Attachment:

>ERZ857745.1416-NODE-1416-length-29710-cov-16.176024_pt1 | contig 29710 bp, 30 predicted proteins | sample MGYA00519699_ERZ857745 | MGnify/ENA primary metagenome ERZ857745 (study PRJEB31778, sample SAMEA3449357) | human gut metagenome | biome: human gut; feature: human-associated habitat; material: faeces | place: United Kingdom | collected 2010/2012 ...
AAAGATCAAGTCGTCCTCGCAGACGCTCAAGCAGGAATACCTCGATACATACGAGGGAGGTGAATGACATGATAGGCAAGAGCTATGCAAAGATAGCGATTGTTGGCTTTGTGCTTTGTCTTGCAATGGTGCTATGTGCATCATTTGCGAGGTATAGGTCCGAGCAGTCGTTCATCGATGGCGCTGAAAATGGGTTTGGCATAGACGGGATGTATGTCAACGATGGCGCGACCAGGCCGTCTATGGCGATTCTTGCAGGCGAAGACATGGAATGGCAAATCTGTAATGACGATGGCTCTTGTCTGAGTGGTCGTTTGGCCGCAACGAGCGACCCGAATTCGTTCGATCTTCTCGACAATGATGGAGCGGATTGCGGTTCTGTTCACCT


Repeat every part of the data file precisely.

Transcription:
>ERZ857745.1416-NODE-1416-length-29710-cov-16.176024_pt1 | contig 29710 bp, 30 predicted proteins | sample MGYA00519699_ERZ857745 | MGnify/ENA primary metagenome ERZ857745 (study PRJEB31778, sample SAMEA3449357) | human gut metagenome | biome: human gut; feature: human-associated habitat; material: faeces | place: United Kingdom | collected 2010/2012 ...
AAAGATCAAGTCGTCCTCGCAGACGCTCAAGCAGGAATACCTCGATACATACGAGGGAGGTGAATGACATGATAGGCAAGAGCTATGCAAAGATAGCGATTGTTGGCTTTGTGCTTTGTCTTGCAATGGTGCTATGTGCATCATTTGCGAGGTATAGGTCCGAGCAGTCGTTCATCGATGGCGCTGAAAATGGGTTTGGCATAGACGGGATGTATGTCAACGATGGCGCGACCAGGCCGTCTATGGCGATTCTTGCAGGCGAAGACATGGAATGGCAAATCTGTAATGACGATGGCTCTTGTCTGAGTGGTCGTTTGGCCGCAACGAGCGACCCGAATTCGTTCGATCTTCTCGACAATGATGGAGCGGATTGCGGTTCTGTTCACCT